The Nashville Bombing: An Alternative to the Narrative

On Christmas morning, an RV drove through the streets of Nashville near the city center. It blared through the neighborhood a warning of an imminent explosion. It warned people to leave the area immediately.

The Nashville Police have identified a 63 year old man, Anthony Quinn Warner, as the leading suspect in this case. The explosion happened outside of an AT&T facility that houses some of the infrastructure for the Nashville area. They say that evidence shows he died in the explosion. They say he was driving the van as it was blaring its warning to the quiet early morning streets of downtown Nashville.

This is a sensible narrative, although the police have not identified a motive yet. Perhaps, Mr. Warner had a beef with AT&T; an unresolved bill, poor customer service. Perhaps he ran out of mobile data. Maybe an ex-lover worked in the building. We just don’t know. And it’s because we don’t know that I can let my imagination run a bit wild.

Before I paint a picture of possible events, I’ll be the first to acknowledge that I’ve seen too many movies with plot lines like The Shooter with Mark Wahlberg. They say art imitates life, but perhaps life can also imitate art. Did Mr. Warner write his own script to imitate a common movie plot line?

Apparently, Mr. Warner was an IT guy of some sort. Everyone he interacts with agrees he is a nice guy, polite. He frequently gives to those begging for money at the street corners along his drives. He has donated money and food to the local food back, although anonymously. He is a bit of a loner, though, and prone to latching on to conspiracy theories. The theory at the center of this event was the danger of 5G to human biology and that 5G is implicated in the virility of COVID-19.

One day, probably just after the COVID-19 pandemic started but before Tennessee and Nashville started restricting retail businesses, Mr. Warner met some folks who were of like mind. 5G towers and technology had to be destroyed for the good of the people of Nashville. These folks fed into Mr. Warner’s beliefs, it was like having sweet nothings whispered into a lover’s ear. Mr. Warner was smitten.

His new compatriots, perhaps over a few drinks at a local pub, hatched a plan to destroy a huge swath of 5G technology. They would blow up the AT&T building that housed much of the networks and technology running the 5G towers in the area.

The plan maybe worked like this: the partners in this scheme suggested they could get some bomb material. Perhaps they could load a vehicle with the bomb material and park it outside of the AT&T building and on an otherwise slow news day, like Christmas Day, they would ignite the bomb.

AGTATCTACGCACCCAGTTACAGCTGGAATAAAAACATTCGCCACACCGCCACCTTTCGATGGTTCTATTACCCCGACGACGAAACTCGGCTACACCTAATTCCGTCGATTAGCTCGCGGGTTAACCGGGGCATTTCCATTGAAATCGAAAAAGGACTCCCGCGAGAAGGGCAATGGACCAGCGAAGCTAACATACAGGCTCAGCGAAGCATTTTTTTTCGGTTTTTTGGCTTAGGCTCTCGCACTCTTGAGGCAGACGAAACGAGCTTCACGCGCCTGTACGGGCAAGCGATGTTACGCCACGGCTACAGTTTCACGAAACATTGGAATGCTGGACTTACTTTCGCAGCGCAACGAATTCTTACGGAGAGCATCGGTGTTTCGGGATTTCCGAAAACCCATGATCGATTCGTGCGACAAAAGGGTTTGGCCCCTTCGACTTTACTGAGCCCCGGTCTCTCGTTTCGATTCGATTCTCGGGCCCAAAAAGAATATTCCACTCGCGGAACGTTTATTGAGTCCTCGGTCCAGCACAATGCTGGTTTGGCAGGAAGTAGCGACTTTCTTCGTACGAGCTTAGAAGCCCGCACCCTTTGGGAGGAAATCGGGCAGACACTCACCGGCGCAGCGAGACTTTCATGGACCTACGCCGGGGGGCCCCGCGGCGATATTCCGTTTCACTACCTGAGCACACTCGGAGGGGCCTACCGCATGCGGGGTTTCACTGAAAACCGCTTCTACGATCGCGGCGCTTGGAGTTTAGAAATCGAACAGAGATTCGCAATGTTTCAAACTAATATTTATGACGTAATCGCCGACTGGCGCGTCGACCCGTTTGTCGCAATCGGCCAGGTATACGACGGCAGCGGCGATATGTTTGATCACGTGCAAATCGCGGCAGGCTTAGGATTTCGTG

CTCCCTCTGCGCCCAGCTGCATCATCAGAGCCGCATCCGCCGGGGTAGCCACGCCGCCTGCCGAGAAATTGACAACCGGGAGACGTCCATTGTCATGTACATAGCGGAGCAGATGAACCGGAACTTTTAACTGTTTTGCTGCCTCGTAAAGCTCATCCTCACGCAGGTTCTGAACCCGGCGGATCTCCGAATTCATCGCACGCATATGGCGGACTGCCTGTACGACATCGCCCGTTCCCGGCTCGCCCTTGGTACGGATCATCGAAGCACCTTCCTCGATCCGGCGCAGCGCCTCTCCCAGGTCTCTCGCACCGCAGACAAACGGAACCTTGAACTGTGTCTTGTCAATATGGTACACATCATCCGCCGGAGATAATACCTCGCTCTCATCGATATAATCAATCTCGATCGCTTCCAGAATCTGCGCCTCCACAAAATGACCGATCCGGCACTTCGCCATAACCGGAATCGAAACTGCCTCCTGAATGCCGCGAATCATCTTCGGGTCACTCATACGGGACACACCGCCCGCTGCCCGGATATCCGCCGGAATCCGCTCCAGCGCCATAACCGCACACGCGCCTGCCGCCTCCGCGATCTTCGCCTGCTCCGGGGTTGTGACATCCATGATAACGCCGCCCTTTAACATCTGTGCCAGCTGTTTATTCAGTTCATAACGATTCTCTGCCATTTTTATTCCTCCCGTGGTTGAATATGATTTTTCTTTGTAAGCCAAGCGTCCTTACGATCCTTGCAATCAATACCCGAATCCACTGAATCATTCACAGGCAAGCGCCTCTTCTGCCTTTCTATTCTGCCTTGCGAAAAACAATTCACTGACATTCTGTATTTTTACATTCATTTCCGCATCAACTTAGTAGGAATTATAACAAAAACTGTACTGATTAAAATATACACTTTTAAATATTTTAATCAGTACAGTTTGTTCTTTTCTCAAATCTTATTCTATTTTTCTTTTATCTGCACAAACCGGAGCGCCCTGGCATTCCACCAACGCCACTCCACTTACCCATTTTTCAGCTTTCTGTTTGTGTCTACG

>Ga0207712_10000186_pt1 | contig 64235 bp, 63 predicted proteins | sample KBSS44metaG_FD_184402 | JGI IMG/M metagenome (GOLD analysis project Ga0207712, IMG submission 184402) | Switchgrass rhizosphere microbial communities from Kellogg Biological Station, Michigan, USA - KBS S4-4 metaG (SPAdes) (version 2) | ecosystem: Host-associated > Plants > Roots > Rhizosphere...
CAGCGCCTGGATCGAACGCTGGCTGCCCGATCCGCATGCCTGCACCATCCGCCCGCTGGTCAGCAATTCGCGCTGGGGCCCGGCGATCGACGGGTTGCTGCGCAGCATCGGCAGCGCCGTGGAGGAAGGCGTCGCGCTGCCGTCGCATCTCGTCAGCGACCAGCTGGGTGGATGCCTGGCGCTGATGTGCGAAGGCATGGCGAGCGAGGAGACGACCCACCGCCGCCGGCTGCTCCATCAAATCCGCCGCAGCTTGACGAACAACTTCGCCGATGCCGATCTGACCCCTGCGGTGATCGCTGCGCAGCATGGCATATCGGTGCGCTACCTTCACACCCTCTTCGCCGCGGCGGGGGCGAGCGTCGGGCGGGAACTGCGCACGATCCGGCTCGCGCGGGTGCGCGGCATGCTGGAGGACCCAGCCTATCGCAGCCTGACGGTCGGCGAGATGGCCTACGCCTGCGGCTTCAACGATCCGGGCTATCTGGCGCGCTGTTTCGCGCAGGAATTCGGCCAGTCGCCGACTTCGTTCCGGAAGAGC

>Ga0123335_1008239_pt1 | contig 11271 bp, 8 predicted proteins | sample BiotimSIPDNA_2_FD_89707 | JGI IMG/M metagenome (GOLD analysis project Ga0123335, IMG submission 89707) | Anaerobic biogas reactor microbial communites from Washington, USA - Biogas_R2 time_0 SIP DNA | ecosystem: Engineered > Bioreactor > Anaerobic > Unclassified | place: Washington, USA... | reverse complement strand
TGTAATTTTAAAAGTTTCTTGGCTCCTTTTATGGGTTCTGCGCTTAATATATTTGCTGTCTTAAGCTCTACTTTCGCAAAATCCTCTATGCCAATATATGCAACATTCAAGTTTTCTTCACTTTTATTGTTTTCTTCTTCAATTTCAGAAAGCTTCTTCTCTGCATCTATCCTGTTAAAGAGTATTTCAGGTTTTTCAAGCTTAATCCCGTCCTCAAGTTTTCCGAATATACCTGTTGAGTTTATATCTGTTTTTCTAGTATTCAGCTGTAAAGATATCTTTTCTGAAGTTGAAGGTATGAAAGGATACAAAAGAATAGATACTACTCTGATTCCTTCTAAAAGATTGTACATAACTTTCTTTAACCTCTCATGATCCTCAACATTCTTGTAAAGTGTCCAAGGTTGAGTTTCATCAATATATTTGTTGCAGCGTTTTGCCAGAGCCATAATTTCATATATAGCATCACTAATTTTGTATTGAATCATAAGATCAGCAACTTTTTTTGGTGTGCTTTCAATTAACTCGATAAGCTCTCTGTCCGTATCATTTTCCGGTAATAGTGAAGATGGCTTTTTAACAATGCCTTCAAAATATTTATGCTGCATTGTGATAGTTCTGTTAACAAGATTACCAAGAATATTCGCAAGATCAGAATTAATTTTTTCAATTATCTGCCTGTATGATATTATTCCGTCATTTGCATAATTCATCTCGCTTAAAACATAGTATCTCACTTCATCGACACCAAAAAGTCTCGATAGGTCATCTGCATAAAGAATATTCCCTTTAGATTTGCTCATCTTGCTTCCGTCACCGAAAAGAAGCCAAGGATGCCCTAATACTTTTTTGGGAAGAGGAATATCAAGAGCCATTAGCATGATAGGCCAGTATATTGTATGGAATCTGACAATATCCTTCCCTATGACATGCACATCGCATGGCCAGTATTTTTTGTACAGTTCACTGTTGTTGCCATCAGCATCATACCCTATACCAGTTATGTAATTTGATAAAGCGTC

Mr. Warner liked the idea, but he is generally a man opposed to harming innocent people, so he insists on warning people in the vicinity to evacuate so they are not hurt. His partners agree. They help him rig up a speaker system in an RV.

The plan is for Mr. Warner and his partners to load the RV with explosives. In order to reduce the potential loss of innocent lives, Mr. Warner will drive the RV through the part of Nashville in the immediate vicinity of the target. Mr. Warner would park the RV at the target location and his co-conspirators would whisk him away in a get-away car before the RV is detonated remotely.

The plan also involves a possibility to escape. A friend of his partners has a place in California where he can hide out. It’s a cabin deep in the woods near Big Bear Lake. The cabin is stocked with months of supplies. He should be able to hide out there until the heat subsides. In exchange, he should transfer the deed to his house to their friend supplying the cabin. Mr. Warner agrees.

Mr. Warner is a bit old school. He is predictable, he is concerned about others. He gives notice to his employer to give them time to find his replacement. His co-conspirators disapprove, but eventually consent.

So on the morning of Christmas Day, Mr. Warner heads out into downtown Nashville in an RV packed with explosives. He approaches the future blast zone, and begins playing the warning message for people to leave the area. A few police officers in the area hear the audio coming from the RV and immediately work to help people in the area get out. Mr. Warner, meanwhile is reassured as he passes by the escape vehicle near Church and 3rd. He continues to drive through streets with the warning audio blaring out for another 15 minutes. After an agreed upon amount of time, Mr. Warner parks the vehicle outside the AT&T facility. His ride should arrive momentarily. Meanwhile he has what he thinks is the detonator in hand. He is in control of when the explosion will happen. But where is his escape? It is at this moment, the RV explodes. Mr. Warner is consumed in the explosion. The escape vehicle, a rental, is cruising south along Interstate 24, the Super 8 Motel sliding by along the right, the Gap Band playing over the car’s stereo.

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